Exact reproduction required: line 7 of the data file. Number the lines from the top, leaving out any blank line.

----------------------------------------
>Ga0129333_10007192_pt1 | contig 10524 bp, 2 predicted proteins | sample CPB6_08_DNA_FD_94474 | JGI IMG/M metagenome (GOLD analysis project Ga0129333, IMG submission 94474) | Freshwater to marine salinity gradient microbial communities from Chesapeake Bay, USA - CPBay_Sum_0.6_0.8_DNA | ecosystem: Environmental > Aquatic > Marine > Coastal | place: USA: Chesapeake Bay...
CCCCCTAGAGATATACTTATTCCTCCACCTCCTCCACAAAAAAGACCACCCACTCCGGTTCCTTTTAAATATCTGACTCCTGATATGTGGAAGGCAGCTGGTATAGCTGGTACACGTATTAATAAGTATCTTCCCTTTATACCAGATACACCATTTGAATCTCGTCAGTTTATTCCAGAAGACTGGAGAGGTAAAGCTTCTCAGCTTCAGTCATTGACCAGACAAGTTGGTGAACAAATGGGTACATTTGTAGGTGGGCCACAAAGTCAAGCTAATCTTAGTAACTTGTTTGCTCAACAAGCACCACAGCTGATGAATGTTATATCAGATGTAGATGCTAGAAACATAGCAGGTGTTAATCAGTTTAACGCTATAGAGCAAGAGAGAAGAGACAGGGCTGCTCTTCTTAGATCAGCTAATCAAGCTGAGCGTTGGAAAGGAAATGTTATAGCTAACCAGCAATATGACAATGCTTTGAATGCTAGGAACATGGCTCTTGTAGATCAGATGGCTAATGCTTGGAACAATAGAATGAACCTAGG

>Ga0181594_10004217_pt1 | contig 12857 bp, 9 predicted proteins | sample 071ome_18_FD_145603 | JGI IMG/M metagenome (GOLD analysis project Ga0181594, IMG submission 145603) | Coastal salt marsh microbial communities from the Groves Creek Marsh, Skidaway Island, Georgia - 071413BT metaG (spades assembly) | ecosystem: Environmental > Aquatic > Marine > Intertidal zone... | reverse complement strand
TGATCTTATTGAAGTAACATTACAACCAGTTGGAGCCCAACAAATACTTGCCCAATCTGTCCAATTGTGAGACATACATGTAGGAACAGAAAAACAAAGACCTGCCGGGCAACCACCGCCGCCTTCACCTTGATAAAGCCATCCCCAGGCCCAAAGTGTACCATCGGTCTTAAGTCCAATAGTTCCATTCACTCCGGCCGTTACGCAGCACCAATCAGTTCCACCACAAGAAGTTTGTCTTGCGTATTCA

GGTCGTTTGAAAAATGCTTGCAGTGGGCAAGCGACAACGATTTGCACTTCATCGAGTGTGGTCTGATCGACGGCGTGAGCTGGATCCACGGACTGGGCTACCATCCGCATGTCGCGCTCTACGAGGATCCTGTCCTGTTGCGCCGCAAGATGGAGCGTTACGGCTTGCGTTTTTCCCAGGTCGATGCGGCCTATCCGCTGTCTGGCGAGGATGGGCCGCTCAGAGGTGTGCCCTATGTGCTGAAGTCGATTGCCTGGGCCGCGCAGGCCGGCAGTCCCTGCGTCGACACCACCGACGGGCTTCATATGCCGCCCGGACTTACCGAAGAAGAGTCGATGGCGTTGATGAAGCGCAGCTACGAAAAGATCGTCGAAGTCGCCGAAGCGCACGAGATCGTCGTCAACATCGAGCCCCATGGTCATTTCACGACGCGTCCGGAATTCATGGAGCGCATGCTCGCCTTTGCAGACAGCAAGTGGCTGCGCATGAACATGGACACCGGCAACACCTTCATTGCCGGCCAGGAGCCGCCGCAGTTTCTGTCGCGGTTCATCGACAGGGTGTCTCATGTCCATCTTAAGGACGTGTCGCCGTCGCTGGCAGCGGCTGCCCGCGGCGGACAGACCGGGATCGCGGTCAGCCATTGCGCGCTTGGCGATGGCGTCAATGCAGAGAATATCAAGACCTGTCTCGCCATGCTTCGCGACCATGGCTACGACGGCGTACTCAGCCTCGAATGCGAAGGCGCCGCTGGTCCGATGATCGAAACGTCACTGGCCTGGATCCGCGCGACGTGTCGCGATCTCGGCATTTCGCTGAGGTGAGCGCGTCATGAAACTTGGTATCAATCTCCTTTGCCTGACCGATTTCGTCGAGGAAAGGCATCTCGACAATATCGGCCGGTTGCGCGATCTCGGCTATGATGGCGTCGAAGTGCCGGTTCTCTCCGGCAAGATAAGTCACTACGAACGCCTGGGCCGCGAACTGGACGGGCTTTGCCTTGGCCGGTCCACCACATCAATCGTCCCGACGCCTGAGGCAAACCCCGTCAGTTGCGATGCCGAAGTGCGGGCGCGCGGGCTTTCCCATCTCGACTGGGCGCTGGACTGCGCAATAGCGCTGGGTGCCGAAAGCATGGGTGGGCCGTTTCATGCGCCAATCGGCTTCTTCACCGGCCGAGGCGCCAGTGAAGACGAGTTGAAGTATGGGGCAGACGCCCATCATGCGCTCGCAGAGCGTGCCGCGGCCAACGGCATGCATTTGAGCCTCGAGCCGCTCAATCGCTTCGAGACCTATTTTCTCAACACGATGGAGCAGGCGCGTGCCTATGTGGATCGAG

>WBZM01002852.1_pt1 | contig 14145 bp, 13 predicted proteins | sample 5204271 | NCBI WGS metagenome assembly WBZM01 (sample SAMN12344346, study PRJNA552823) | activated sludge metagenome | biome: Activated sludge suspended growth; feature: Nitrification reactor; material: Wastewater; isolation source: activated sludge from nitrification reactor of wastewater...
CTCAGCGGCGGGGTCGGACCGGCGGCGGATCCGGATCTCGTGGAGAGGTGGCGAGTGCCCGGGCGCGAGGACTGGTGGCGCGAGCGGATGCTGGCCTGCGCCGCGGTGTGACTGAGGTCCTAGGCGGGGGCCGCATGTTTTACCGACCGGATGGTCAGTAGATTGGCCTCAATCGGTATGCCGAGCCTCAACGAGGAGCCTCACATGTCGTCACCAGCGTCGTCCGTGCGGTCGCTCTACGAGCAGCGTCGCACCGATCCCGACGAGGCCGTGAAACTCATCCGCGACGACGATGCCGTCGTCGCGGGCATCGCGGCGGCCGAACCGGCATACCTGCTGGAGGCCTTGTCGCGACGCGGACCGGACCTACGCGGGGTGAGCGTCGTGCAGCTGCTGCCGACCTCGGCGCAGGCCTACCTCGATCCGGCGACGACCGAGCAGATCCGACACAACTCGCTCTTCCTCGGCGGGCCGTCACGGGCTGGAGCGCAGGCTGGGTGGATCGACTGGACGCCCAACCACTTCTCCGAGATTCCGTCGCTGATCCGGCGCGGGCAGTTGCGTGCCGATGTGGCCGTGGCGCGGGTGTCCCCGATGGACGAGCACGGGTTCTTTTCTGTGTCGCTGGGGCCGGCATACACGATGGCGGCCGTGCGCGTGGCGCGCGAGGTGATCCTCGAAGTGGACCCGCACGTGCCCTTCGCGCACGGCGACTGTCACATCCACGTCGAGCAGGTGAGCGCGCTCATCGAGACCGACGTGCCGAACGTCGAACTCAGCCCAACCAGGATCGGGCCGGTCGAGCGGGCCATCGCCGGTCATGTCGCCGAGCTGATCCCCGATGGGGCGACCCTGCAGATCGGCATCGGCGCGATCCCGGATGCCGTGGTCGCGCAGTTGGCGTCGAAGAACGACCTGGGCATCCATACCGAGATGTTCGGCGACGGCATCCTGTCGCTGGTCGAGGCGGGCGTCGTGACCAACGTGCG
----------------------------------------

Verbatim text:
CTCAGCGGCGGGGTCGGACCGGCGGCGGATCCGGATCTCGTGGAGAGGTGGCGAGTGCCCGGGCGCGAGGACTGGTGGCGCGAGCGGATGCTGGCCTGCGCCGCGGTGTGACTGAGGTCCTAGGCGGGGGCCGCATGTTTTACCGACCGGATGGTCAGTAGATTGGCCTCAATCGGTATGCCGAGCCTCAACGAGGAGCCTCACATGTCGTCACCAGCGTCGTCCGTGCGGTCGCTCTACGAGCAGCGTCGCACCGATCCCGACGAGGCCGTGAAACTCATCCGCGACGACGATGCCGTCGTCGCGGGCATCGCGGCGGCCGAACCGGCATACCTGCTGGAGGCCTTGTCGCGACGCGGACCGGACCTACGCGGGGTGAGCGTCGTGCAGCTGCTGCCGACCTCGGCGCAGGCCTACCTCGATCCGGCGACGACCGAGCAGATCCGACACAACTCGCTCTTCCTCGGCGGGCCGTCACGGGCTGGAGCGCAGGCTGGGTGGATCGACTGGACGCCCAACCACTTCTCCGAGATTCCGTCGCTGATCCGGCGCGGGCAGTTGCGTGCCGATGTGGCCGTGGCGCGGGTGTCCCCGATGGACGAGCACGGGTTCTTTTCTGTGTCGCTGGGGCCGGCATACACGATGGCGGCCGTGCGCGTGGCGCGCGAGGTGATCCTCGAAGTGGACCCGCACGTGCCCTTCGCGCACGGCGACTGTCACATCCACGTCGAGCAGGTGAGCGCGCTCATCGAGACCGACGTGCCGAACGTCGAACTCAGCCCAACCAGGATCGGGCCGGTCGAGCGGGCCATCGCCGGTCATGTCGCCGAGCTGATCCCCGATGGGGCGACCCTGCAGATCGGCATCGGCGCGATCCCGGATGCCGTGGTCGCGCAGTTGGCGTCGAAGAACGACCTGGGCATCCATACCGAGATGTTCGGCGACGGCATCCTGTCGCTGGTCGAGGCGGGCGTCGTGACCAACGTGCG